That alert came via F-Secure anti-malware analyst Timo Hirvonen, who reported finding an in-the-wild exploit actively targeting an unpatched vulnerability in Java 6 following the recent publication of related proof-of-concept (POC) attack code. The Java runtime environment (JRE) bug (CVE-2013-2463), was publicly revealed when Oracle released Java 7 update 25 in June 2013, which remains the most recent version of Java.
"PoC for CVE-2013-2463 was released last week, now it's exploited in the wild," tweeted Hirvonen. "No patch for JRE6 ... Uninstall or upgrade to JRE7 update 25." He added,"At least [the] Neutrino exploit kit seems to have added [an] exploit for [the vulnerability]."
The Neutrino crimeware kit was first spotted in March 2013, when it was identified as the source of a series of attacks that were exploiting Java vulnerabilities to install ransomware on victims' PCs, freezing them until users paid a fine that was supposedly being levied by the FBI and other law enforcement agencies. According to security vendor AVG, Neutrino exploit kit attacks have spiked in the last few days.
[ Is Anonymous losing its mojo? Read FBI: Anonymous Not Same Since LulzSec Crackdown. ]
The reason that Java 7, but not Java 6, was patched against the vulnerability is because Java 6 was officially retired in February. After that, Oracle did issue one final public release in April -- Java 6 update 45 -- to counteract an active attack.
The safe bet now is to expect no new Java 6 updates. Oracle's Java 6 download page reads: "Updates for Java 6 are no longer available to the public. Oracle offers updates to Java 6 only for customers who have purchased Java support or have Oracle products that require Java 6."
According to statistics released in March 2013, at least 47% of all Java users in the United States were still running Java version 6.
What risk do Java 6 users now face from the new vulnerability that's being exploited? According to vulnerability information provider Secunia, the bug could be "exploited by malicious local users to disclose certain sensitive information, manipulate certain data, and gain escalated privileges and by malicious people to conduct spoofing attacks, disclose certain sensitive information, manipulate certain data, cause a DoS (denial of service), bypass certain security restrictions, and compromise a vulnerable system."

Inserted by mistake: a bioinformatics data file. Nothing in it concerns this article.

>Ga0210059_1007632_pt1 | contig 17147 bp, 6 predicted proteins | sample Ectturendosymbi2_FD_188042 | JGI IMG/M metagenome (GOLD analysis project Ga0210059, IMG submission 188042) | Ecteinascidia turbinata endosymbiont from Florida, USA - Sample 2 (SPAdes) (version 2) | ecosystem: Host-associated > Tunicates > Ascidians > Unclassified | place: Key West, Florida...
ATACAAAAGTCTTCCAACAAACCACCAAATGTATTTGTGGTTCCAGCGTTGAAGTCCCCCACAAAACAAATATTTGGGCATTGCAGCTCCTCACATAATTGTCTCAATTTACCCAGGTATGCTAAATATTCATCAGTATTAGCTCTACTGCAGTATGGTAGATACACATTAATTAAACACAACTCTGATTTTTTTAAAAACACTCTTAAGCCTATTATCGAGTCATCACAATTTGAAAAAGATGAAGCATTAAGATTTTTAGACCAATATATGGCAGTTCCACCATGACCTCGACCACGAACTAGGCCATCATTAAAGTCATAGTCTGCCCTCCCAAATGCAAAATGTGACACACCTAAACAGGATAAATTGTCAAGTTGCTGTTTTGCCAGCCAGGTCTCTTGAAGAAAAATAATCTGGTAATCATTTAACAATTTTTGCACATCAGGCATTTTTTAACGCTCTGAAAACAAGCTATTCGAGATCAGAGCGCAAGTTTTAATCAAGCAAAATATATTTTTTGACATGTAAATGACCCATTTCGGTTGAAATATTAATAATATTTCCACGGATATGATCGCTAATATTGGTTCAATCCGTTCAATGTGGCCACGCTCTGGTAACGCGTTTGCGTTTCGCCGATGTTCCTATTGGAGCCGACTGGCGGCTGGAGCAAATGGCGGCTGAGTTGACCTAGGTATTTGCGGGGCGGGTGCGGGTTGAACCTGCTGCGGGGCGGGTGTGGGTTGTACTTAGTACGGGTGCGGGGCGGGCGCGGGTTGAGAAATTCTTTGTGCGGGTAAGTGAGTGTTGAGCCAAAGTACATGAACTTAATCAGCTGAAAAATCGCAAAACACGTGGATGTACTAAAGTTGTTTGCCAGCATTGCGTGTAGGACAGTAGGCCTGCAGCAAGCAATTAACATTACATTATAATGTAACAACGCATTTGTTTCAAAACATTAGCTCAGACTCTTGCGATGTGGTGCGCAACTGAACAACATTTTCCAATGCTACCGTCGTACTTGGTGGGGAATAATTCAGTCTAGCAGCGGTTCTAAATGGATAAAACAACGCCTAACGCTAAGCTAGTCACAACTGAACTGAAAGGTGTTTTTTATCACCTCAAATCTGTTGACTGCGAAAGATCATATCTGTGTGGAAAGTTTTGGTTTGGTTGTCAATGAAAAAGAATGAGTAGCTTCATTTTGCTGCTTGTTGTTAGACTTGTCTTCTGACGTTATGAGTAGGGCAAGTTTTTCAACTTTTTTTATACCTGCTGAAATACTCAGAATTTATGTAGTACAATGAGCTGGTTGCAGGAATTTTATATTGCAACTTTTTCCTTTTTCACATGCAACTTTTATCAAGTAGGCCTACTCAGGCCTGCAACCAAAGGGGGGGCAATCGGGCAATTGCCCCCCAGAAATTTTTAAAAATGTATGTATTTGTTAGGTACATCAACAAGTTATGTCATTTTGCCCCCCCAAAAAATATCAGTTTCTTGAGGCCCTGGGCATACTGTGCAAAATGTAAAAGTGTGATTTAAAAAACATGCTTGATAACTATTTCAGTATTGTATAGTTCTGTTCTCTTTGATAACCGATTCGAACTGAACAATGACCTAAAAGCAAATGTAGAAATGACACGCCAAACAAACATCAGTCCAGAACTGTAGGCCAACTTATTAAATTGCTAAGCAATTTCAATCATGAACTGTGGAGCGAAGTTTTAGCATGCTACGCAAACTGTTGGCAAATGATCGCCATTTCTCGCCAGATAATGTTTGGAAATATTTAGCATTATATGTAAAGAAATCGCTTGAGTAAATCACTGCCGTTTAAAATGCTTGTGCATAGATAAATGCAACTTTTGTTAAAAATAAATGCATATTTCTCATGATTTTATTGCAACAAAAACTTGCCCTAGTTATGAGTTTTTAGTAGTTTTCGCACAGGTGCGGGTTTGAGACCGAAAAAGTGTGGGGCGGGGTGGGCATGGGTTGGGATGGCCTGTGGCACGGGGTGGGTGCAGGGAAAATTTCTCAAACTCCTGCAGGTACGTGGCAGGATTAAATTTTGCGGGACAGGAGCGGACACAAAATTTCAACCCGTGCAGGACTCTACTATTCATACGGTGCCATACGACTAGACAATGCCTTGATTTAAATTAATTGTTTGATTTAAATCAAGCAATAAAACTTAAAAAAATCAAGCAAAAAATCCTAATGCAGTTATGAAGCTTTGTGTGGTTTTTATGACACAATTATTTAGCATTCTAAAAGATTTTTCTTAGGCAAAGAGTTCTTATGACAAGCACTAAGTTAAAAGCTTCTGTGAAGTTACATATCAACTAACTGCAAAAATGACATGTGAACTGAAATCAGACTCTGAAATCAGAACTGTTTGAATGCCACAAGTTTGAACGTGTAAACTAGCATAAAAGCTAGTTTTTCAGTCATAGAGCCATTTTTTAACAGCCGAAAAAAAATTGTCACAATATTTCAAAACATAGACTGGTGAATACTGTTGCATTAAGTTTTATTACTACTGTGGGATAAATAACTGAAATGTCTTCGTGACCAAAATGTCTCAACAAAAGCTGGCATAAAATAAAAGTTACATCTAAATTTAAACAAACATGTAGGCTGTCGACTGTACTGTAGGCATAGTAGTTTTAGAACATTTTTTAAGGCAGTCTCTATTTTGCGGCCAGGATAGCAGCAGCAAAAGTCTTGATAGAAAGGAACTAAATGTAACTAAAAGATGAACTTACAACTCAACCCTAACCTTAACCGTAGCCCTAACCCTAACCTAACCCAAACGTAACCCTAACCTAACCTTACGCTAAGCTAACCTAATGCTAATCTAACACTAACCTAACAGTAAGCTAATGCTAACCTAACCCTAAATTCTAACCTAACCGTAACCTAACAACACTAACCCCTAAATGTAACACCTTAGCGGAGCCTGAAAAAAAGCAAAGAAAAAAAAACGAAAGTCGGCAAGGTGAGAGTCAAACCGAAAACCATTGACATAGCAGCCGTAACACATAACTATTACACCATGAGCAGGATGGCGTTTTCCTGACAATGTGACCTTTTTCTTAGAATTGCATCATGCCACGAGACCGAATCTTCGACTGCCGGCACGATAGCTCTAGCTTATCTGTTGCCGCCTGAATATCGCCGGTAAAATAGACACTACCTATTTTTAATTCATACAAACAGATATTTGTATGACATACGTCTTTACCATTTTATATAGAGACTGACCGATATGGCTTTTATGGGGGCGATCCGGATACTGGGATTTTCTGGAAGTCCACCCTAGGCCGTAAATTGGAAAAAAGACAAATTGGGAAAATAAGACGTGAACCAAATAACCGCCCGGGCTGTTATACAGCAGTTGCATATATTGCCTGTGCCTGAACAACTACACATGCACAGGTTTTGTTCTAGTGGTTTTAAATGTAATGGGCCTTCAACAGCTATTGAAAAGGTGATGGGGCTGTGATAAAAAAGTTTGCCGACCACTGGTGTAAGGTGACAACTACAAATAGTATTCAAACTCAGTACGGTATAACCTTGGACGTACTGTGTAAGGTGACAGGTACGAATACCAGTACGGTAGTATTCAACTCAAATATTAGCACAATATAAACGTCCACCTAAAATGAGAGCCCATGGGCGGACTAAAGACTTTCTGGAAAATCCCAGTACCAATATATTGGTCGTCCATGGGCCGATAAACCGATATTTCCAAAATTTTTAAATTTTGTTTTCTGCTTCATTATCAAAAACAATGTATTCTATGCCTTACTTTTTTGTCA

While Java 6 is now under the gun, the latest version of Java 7 also sports at least one serious unpatched vulnerability. Fortunately, however, no technical details about that vulnerability have been publicly released. The bug, dubbed "issue 69," was discovered by veteran Java bug hunter Adam Gowdiak, CEO of Polish research firm Security Explorations, and reported to Oracle on July 18, 2013.
In a related post to the Full Disclosure mailing list, Gowdiak said that the vulnerability, which makes it possible to implement a very classic attack against Java Virtual Machine (VM), stemmed from yet another reflection API flaw that he found in Java. "The code allows [an attacker] to violate a fundamental feature of Java VM security -- the safety of its type system," he said. That refers to Java's system for restricting the range of allowed operations, which serves as a first line of defense against attacks and is critical to the correct functioning of the Java sandbox. "As a result, a complete and reliable Java security sandbox bypass can be gained on a vulnerable instance of Oracle's Java SE software," Gowdiak said.
Oracle told Gowdiak that it plans to patch the bug next month. The fix will come in the form of "a back-ported (from JDK 8) implementation of the affected component in JDK 7 update 40," Gowdiak said. Earlier this year, Oracle announced that it would delay the release of Java 8 (aka JDK or JRE 8) while it redeployed developers to strengthen Java 7 security.